Precambrian Supereon


In the geochronology of the Earth according to the Geologic Time Scale, the Precambrian supereon accounts for 88% of all geologic time. The Precambrian lasted from the Earth’s beginnings, over 4.5 billion years ago, until the start of the Phanerozoic eon, 541 million years ago. During these 4 billion years it covered the Hadean, Archean and Proterozoic eons.

Hadean eon (~4500–4000 million years ago)

The Hadean eon is the first subdivision of the Precambrian supereon and therefore the first geological eon. It began with the formation of the Earth around 4.5 billion years ago, and ended 500 million years later, 4 billion years ago.

The name “Hadean” comes from the Ancient Greek Ἅδης, the ancient Greek god of the underworld, in reference to the hellish conditions on Earth at the time: the planet had just formed and was still very hot due to high volcanism.

During this eon, the Earth was bombarded for millions of years on end with meteors from outer space. The valleys of craters left by this onslaught of rocks filled up and became the first oceans. Also, because of the heavy bombardment, pieces of rock broke away from the Earth and formed the basis of the Moon. The Hadean is also the eon in which it is suggested that life on Earth began.

“Far out in the uncharted backwaters of the unfashionable end of the western spiral arm of the Galaxy lies a small unregarded yellow sun. Orbiting this at a distance of roughly ninety-two million miles is an utterly insignificant little blue green planet whose ape-descended life forms are so amazingly primitive that they still think digital watches are a pretty neat idea.” – Douglas Adams, The Hitchhiker’s Guide to the Galaxy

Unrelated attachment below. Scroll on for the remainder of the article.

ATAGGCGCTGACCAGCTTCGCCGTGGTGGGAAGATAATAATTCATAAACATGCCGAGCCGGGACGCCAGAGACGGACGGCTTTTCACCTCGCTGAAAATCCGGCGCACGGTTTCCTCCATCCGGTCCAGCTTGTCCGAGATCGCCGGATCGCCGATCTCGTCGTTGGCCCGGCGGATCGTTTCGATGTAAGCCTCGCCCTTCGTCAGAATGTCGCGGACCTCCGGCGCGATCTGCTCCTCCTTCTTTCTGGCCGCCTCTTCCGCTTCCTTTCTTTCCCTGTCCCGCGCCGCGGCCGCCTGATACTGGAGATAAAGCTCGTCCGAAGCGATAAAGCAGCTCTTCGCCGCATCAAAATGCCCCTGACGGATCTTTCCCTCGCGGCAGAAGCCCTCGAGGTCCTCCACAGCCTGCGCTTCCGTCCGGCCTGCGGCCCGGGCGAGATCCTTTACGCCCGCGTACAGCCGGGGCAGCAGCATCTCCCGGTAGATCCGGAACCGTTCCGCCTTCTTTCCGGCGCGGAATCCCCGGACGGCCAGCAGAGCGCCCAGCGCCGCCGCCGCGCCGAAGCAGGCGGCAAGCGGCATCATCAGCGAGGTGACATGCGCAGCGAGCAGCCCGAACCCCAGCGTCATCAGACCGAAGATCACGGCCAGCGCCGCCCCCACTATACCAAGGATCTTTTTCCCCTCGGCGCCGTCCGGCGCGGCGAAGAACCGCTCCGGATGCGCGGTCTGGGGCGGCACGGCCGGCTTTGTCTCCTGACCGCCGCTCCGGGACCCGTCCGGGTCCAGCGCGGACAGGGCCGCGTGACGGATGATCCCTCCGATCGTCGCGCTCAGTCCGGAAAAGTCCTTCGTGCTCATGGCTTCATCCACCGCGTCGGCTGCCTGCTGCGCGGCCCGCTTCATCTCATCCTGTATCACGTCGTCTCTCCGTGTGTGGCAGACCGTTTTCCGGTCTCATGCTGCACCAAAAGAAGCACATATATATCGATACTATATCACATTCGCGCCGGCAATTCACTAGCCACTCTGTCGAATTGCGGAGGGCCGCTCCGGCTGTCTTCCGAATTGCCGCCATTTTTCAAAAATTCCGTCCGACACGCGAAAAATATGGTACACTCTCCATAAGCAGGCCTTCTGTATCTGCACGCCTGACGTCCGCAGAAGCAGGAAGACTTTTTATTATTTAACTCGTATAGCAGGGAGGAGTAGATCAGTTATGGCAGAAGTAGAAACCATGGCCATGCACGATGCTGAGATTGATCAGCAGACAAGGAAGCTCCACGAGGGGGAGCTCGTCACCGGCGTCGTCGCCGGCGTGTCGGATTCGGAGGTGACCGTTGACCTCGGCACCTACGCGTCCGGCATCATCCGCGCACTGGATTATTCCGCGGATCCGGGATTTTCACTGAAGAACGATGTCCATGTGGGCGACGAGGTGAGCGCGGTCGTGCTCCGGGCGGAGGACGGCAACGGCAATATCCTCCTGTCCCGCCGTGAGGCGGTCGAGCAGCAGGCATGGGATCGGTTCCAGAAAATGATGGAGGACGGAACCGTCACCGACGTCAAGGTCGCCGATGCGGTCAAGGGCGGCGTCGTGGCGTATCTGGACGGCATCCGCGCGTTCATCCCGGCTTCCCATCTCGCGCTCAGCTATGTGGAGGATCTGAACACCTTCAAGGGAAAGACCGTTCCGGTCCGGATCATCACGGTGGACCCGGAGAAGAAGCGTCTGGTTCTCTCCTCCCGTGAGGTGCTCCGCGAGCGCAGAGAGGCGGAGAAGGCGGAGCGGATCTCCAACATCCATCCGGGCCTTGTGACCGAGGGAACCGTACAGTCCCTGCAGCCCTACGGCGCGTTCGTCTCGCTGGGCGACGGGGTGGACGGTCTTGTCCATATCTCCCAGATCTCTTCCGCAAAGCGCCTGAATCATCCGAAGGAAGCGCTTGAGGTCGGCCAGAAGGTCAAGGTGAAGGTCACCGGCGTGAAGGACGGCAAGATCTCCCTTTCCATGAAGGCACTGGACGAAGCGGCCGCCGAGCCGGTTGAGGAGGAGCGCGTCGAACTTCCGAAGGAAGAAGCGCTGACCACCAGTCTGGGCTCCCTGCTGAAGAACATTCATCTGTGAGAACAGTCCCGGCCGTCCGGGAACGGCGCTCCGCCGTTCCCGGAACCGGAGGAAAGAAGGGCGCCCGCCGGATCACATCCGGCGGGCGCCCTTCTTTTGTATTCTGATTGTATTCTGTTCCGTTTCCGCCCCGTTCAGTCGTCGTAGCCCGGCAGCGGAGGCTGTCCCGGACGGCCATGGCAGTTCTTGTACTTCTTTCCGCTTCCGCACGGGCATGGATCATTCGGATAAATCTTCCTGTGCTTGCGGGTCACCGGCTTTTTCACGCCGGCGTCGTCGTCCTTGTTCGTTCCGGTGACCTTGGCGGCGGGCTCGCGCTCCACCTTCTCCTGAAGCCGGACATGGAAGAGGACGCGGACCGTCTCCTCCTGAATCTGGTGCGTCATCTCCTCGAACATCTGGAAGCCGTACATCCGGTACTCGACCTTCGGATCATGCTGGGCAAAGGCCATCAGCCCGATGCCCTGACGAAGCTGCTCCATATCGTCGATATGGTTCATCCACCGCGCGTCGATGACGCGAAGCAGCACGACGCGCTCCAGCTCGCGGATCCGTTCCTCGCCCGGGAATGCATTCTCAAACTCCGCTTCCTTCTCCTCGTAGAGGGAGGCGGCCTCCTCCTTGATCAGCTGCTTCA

Archean eon (4000–2500 million years ago)

The Archean eon lasted from from 4 billion years ago to 2.5 billion years ago. Although, in older literature, the Hadean is included as part of the Archean.

The name comes from the Ancient Greek Αρχή, meaning “beginning, origin” and is a reference to the fact that photosynthesis started to take place in this eon.

Even though it is suggested that life on Earth originated earlier during the Hadean eon, we known for certain that certain species of bacteria thrived during the Archean eon. It is also the eon during which the first continents were formed.

“Evolution did not end with us growing opposable thumbs. You do know that, right?” – Bill Hicks

Proterozoic eon (2500–541 million years ago)

The Proterozoic eon is the longest geological eon to date. It is the eon which precedes the Phanerozoic eon in which we currently find ourselves.

The name comes from the Ancient Greek and means “earlier life”. It represents the time just before the proliferation of complex life on Earth.

One of the most important events of the Proterozoic was the accumulation of oxygen in the Earth’s atmosphere. Also, the first appearance of advanced single-celled, eukaryotes and multi-cellular life, roughly coincides with the start of the accumulation of free oxygen. Finally, towards the end of the Proterozoic, the earliest arthropods, fungi and small shelly fauna appear.

“Thus, from the war of nature, from famine and death, the most exalted object which we are capable of conceiving, namely, the production of the higher animals, directly follows. There is grandeur in this view of life, with its several powers, having been originally breathed into a few forms or into one; and that, whilst this planet has gone cycling on according to the fixed law of gravity, from so simple a beginning endless forms most beautiful and most wonderful have been, and are being, evolved.” – Charles Darwin, The Origin of Species

See other: History of the Earth

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One thought on “Precambrian Supereon

  1. One of the most important events of the Proterozoic was the accumulation of oxygen in the Earth’s atmosphere.

    Prior to this time, Earth’s atmosphere was primarily nitrogen – an oxygen-breathing lifeform would have died instantly. Interestingly, it was the release of minute amounts of oxygen, via the decomposition of dead nitrogen-breathing lifeforms, that gradually changed the composition of the atmosphere of the entire planet and those lifeforms capable of making the transition to an oxygen-rich environment survived to pass on their DNA.

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